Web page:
While the current working generation are tapping out status updates on smartphones, downloading MP3s and immersing themselves in the latest computer games, the culture of politics often seems curiously detached from the digital world, like an Amish community that's somehow managed to isolate itself in the middle of London. Former prime minister Tony Blair didn't get his first email address and first mobile phone until 2006. Meanwhile, the Digital Economy Act is starting to make the UK's digital policy look more like China's than that of a supposedly progressive and tech-savvy nation.
Thankfully, not every member of parliament is a Luddite, and one such example is the Labour MP for West Bromwich East, Tom Watson. A former parliamentary secretary, and a regular user of Internet social media, Watson publicly protested against the Digital Economy Act outside parliament, and also set up the Gamers' Voice campaign group in an attempt to challenge negative, ill-informed perceptions of gamers in the media and politics. Is the culture of Westminster really so stuck in the past? How has the Digital Economy Act managed to get so far? We caught up with Watson to discuss the current state of digital politics in the UK.
Tom Watson - one of the few MPs who understands the digital age
Tom Watson: It's through and it's law now, but at no point did it receive adequate scrutiny in parliament. It was banged through in the last few days of the last parliament, after the general election being called - I think I called it a constitutional abomination at the time. There was absolutely no way that elected MPs could have properly scrutinised the bill. It went through, it was quite flawed in my view and the principles that lay behind the bill were not tested in a committee.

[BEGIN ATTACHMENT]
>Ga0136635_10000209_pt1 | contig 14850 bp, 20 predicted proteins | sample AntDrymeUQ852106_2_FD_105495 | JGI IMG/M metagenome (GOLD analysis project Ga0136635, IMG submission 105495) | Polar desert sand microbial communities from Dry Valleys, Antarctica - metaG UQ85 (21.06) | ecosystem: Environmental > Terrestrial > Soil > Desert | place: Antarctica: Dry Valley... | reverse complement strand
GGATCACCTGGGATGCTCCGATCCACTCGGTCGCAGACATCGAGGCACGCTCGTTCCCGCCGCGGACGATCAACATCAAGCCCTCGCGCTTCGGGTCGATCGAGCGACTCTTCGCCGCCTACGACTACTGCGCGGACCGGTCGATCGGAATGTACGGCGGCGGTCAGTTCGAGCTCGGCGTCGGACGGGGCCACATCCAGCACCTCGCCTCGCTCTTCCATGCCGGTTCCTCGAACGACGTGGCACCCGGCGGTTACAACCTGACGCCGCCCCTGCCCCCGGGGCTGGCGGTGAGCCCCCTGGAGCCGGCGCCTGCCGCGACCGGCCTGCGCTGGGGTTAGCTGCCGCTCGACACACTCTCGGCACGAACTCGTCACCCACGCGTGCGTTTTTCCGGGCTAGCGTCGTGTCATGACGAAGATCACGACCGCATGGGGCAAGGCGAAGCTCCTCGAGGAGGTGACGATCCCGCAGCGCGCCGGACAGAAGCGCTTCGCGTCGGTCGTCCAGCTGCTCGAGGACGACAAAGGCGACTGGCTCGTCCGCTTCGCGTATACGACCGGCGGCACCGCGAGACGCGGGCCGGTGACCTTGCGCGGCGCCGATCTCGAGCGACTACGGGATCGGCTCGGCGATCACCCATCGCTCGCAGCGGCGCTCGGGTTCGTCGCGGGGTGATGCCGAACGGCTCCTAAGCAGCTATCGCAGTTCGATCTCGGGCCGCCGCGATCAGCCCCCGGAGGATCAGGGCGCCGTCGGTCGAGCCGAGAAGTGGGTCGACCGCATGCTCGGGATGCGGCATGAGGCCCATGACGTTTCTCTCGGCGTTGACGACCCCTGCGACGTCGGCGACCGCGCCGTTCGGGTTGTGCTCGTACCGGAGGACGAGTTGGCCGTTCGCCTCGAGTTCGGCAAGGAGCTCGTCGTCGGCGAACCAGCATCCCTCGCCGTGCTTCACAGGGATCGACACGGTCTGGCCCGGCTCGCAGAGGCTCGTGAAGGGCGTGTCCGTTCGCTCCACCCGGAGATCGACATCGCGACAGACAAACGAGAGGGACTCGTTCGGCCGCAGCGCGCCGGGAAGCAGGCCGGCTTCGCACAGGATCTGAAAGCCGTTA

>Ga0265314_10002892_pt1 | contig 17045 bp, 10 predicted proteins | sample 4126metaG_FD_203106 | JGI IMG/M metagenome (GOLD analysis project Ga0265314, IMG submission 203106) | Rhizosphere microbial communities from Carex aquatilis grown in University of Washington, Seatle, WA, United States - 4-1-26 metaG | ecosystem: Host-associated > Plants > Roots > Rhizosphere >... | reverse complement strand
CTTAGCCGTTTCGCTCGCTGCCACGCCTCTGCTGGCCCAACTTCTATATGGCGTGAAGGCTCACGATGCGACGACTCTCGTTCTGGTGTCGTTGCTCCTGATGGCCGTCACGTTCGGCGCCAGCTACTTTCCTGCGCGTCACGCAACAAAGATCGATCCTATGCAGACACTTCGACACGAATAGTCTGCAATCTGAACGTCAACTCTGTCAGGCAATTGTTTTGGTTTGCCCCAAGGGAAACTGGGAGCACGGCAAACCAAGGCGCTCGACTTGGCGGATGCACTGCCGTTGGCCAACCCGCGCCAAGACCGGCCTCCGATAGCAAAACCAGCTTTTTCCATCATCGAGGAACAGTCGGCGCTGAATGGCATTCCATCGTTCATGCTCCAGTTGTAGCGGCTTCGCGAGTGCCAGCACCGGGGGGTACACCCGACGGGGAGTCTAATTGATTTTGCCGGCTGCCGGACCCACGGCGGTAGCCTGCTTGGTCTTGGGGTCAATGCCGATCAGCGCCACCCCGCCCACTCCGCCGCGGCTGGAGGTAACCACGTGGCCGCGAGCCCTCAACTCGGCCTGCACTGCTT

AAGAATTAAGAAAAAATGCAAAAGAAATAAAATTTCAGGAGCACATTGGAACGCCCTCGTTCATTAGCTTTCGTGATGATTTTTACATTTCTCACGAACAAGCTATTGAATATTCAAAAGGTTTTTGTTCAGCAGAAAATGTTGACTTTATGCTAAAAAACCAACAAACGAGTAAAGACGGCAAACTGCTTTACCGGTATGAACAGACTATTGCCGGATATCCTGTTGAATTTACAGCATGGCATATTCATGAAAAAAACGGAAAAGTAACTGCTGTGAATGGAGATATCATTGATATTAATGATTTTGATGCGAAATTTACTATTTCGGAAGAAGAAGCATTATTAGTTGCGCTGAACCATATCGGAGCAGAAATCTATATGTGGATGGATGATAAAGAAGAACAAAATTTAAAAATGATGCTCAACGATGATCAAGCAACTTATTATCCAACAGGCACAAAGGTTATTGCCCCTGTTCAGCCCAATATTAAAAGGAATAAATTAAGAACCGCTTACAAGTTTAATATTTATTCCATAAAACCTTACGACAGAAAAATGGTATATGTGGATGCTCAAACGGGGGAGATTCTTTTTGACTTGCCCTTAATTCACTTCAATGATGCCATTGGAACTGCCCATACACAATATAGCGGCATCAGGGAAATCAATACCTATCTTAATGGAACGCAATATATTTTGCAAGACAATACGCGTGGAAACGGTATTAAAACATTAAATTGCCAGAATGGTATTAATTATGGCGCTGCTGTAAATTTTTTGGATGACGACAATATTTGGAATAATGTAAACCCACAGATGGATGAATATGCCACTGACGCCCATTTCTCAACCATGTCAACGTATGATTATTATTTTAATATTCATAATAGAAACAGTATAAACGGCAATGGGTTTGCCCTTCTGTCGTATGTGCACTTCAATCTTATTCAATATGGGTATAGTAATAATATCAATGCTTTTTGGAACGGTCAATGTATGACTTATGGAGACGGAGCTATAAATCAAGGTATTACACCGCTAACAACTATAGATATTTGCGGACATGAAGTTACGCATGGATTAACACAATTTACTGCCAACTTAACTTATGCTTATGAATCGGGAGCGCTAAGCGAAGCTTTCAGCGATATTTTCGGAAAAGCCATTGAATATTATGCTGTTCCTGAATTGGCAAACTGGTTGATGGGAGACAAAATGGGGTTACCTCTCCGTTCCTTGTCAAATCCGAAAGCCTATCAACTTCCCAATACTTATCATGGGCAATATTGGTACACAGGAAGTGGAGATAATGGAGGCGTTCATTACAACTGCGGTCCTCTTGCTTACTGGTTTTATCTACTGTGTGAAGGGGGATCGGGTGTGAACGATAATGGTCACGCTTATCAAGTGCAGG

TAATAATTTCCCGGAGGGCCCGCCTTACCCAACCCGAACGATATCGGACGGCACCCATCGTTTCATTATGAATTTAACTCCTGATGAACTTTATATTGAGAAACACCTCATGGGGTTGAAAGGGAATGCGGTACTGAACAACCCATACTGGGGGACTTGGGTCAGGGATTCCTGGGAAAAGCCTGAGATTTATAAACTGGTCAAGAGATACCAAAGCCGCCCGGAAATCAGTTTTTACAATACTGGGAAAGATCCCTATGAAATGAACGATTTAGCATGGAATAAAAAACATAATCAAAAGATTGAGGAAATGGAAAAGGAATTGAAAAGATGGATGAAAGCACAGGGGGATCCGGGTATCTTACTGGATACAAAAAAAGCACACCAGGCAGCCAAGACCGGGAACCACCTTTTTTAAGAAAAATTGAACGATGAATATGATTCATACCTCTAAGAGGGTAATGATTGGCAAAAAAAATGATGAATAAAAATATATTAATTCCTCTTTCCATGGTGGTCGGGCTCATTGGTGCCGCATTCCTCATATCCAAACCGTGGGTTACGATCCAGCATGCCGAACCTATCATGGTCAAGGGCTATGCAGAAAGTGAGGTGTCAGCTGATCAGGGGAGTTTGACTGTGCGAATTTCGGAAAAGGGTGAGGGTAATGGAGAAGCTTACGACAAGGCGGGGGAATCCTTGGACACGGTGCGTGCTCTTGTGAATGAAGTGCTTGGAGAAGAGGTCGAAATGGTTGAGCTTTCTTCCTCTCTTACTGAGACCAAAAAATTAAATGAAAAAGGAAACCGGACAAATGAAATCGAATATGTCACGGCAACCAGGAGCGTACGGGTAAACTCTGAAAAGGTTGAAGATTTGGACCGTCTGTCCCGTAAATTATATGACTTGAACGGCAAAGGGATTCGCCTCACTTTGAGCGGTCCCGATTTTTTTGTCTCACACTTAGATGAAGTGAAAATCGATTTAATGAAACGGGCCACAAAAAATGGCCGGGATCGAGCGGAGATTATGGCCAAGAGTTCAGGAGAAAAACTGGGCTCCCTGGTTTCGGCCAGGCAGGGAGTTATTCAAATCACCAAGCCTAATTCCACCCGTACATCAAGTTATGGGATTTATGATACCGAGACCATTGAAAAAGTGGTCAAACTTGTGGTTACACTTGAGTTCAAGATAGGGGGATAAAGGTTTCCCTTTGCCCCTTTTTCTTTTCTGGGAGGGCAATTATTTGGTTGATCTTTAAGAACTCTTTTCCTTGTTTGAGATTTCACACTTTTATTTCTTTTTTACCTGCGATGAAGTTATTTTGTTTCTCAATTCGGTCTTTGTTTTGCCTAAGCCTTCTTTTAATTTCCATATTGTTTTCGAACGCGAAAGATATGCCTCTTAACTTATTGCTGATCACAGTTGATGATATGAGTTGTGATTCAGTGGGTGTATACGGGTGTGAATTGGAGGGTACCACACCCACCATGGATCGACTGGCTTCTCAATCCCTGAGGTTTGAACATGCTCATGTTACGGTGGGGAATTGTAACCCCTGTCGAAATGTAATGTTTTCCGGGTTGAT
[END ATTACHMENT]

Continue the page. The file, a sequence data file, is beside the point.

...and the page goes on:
Fast forward a year, and there are now secondary powers within the bill that until today (16 June) I thought might not be enacted. There's been a court case that BT brought. However, in the chamber today Jeremy Hunt and Ed Vaizey said that they intend to move to a position to enact these secondary powers, which essentially means they can start the process of beginning to restrict people's access to the Net if they've been found to have infringed people's copyright. So it's not very good.
BT: Is there any hope of stopping the Digital Economy Act?
TW: I fear the worst, to be honest, but that doesn't mean that everyone shouldn't try their best to try to stop the enactment of some of the secondary legislation in the act. The most important thing you can do is join the Open Rights Group, which is the platform for people campaigning for digital rights. It's got members from the law, media and politics, as well as consumers and people who just care about these things. The more powerful their force, the more chance they've got of influencing politicians.
Want to oppose the Digital Economy Act? Watson advises to contact your MP and join the Open Rights Group
I would definitely also advise you to touch base with your MP. The amazing thing about being in parliament is that we had a very big turnover of MPs at the last general election. There are newer, more tech-savvy members who are aware of some of the key issues to do with net politics and the digital economy in general. They're more receptive to more progressive views, I would say, on both sides of the house.
We've now got people like Dr Stella Creasy – she's a young Labour member of parliament, she consults online using different social media forums all the time, she campaigns online. As a kind of veteran, it's gratifying for me to see that she's one of a number of MPs who are regular users of social media, and they're fomenting change, I would say.